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  27. Daniel Howard-Snyder (2013). The Logical Problem of Evil: Mackie and Plantinga. In Justin McBrayer & Daniel Howard-Snyder (eds.), The Blackwell Companion to the Problem of Evil. Wiley-Blackwell. 19-33.score: 169.5
    J.L. Mackie’s version of the logical problem of evil is a failure, as even he came to recognize. Contrary to current mythology, however, its failure was not established by Alvin Plantinga’s Free Will Defense. That’s because a defense is successful only if it is not reasonable to refrain from believing any of the claims that constitute it, but it is reasonable to refrain from believing the central claim of Plantinga’s Free Will Defense, namely the claim that, possibly, every essence (...)
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  28. Fuxiang Yu (2007). On the Complexity of the Pancake Problem. Mathematical Logic Quarterly 53 (4):532-546.score: 168.0
    We study the computational complexity of finding a line that bisects simultaneously two sets in the two-dimensional plane, called the pancake problem, using the oracle Turing machine model of Ko. We also study the basic problem of bisecting a set at a given direction. Our main results are: (1) The complexity of bisecting a nice (thick) polynomial-time approximable set at a given direction can be characterized by the counting class #P. (2) The complexity of bisecting simultaneously two linearly (...)
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  29. Brian Weatherson, Vague Composition and the Problem of the Many.score: 165.0
    Assume also that it is vague, in some sense, which hairs are hairs of that cat. Then one might think that it is indeterminate in some sense which thing is the cat on the mat.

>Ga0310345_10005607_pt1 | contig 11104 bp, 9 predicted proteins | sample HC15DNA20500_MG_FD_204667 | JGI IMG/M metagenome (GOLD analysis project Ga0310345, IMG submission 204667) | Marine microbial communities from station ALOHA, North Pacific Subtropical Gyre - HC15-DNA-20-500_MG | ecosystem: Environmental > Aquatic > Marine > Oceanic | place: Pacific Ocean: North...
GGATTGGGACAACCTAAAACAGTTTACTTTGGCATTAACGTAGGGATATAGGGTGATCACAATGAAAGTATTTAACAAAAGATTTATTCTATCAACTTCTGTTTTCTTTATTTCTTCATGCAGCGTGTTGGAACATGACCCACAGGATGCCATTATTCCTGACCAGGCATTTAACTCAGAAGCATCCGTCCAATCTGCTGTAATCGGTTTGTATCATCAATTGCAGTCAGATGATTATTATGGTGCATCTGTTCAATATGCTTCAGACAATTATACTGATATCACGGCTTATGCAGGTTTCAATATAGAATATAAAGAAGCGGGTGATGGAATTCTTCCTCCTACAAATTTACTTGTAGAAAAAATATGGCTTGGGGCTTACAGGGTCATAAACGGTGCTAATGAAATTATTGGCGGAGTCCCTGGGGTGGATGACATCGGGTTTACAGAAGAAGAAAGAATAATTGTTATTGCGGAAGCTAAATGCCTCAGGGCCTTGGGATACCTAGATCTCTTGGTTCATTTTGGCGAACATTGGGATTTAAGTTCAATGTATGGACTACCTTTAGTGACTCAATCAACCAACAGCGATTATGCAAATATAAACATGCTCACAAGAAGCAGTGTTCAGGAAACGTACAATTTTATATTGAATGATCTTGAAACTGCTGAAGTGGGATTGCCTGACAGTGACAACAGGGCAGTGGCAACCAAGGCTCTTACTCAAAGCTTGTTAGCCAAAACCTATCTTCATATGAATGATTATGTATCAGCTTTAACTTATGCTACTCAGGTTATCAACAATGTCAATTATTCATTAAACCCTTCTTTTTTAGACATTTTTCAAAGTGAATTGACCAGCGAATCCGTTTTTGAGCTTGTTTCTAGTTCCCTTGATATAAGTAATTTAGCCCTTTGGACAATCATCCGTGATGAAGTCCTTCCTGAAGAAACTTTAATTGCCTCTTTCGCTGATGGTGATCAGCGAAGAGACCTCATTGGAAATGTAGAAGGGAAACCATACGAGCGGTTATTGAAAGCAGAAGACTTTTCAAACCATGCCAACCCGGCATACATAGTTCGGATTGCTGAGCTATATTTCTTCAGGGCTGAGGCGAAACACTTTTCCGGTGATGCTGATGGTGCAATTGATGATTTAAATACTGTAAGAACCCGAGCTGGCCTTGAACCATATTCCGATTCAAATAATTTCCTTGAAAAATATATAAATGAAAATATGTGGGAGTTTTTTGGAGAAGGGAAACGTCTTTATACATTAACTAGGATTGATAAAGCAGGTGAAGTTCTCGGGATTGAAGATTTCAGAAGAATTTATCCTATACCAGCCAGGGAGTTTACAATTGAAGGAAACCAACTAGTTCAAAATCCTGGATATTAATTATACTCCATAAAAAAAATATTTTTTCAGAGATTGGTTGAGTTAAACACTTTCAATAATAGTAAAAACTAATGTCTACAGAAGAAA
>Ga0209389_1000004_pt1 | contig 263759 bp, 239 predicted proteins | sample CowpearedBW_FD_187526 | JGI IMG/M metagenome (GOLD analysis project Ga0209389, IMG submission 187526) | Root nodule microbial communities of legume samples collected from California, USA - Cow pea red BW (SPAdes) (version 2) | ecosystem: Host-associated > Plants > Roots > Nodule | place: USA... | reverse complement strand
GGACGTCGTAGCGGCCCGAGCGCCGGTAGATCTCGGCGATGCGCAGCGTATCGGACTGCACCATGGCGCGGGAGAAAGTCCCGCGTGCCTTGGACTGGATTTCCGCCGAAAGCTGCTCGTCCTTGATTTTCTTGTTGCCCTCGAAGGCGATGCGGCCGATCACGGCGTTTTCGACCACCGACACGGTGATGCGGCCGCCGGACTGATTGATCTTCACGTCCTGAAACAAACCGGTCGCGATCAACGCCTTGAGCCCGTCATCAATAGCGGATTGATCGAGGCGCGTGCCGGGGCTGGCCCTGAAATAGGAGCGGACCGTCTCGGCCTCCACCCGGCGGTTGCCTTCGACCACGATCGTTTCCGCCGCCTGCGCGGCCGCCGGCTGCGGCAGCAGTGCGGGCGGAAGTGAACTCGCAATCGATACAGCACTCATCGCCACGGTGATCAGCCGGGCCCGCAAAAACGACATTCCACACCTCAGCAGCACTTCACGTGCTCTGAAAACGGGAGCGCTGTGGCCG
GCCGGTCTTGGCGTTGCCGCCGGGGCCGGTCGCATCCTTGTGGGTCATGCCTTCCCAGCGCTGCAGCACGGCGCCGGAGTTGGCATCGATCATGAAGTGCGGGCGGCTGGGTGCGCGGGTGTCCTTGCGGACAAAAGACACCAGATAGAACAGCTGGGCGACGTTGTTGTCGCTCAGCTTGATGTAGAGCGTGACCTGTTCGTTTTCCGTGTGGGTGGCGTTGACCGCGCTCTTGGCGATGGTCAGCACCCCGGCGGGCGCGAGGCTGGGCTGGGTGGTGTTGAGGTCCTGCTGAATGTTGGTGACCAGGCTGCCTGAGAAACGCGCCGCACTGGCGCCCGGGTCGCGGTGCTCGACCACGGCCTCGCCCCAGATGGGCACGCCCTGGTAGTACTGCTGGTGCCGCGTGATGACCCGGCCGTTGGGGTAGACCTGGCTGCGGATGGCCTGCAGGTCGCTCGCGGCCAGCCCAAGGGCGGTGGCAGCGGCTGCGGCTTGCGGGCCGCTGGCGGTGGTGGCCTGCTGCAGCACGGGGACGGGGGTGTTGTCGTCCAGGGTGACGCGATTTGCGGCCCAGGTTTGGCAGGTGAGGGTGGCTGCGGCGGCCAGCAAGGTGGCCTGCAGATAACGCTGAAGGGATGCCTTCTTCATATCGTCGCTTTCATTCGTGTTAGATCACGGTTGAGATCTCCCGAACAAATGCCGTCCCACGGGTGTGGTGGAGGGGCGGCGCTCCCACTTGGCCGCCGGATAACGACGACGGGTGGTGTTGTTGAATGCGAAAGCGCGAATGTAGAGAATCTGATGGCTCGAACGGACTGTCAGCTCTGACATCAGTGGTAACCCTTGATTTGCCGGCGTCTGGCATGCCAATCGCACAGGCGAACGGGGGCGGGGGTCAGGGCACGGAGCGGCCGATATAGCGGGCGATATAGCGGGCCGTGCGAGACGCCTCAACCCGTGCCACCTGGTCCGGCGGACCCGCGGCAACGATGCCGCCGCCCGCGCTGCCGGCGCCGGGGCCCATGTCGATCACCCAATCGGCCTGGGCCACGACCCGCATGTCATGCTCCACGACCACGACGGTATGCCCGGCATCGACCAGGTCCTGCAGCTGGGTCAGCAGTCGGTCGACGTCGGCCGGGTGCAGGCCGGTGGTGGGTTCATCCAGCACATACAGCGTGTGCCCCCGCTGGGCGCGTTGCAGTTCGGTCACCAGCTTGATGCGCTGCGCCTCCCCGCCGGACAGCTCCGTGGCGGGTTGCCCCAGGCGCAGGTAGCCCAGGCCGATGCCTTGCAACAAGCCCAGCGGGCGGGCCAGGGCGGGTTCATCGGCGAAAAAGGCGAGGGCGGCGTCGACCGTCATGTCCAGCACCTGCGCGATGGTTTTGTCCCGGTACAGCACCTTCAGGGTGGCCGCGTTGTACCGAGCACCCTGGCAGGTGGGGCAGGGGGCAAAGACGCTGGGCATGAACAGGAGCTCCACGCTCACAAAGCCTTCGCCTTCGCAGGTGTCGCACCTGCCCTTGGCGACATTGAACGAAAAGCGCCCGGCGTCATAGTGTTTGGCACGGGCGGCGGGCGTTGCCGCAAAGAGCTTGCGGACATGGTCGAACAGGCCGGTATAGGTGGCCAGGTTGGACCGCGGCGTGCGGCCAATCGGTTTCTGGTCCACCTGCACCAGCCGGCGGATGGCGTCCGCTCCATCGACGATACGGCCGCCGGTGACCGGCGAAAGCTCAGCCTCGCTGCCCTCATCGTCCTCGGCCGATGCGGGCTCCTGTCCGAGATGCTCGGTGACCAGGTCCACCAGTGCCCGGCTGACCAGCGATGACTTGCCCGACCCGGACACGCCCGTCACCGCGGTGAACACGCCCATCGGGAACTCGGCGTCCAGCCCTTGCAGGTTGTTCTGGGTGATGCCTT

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  30. Paul Weiss (1980). Games: A Solution to the Problem of the One and the Many. Journal of the Philosophy of Sport 7 (1):7-14.score: 164.3
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  31. Shieva Kleinschmidt (forthcoming). Reasoning Without the Principle of Sufficient Reason. In Tyron Goldschmidt (ed.), The Philosophy of Existence: Why Is There Something Rather Than Nothing? Routledge.score: 163.5
    According to Principles of Sufficient Reason, every truth (in some relevant group) has an explanation. One of the most popular defenses of Principles of Sufficient Reason has been the presupposition of reason defense, which takes endorsement of the defended PSR to play a crucial role in our theory selection. According to recent presentations of this defense, our method of theory selection often depends on the assumption that, if a given proposition is true, then it has an explanation, and this will (...)
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  32. Gonzalo Rodriguez-Pereyra (2002). The Problem of Universals and the Limits of Conceptual Analysis. Philosophical Papers 31 (1):39-47.score: 162.0
    In this paper I argue, contra Fraser MacBride, that conceptual analysis, and in particular the distinction between numerical and qualitative identity, can solve the Problem of Universals, whether understood as the One over Many or the as the Many over One. In this paper I show why the solutions needed to solve either version of the problem must be in terms of truthmakers, and that the distinction between numerical and qualitative identity is not sufficient to solve (...)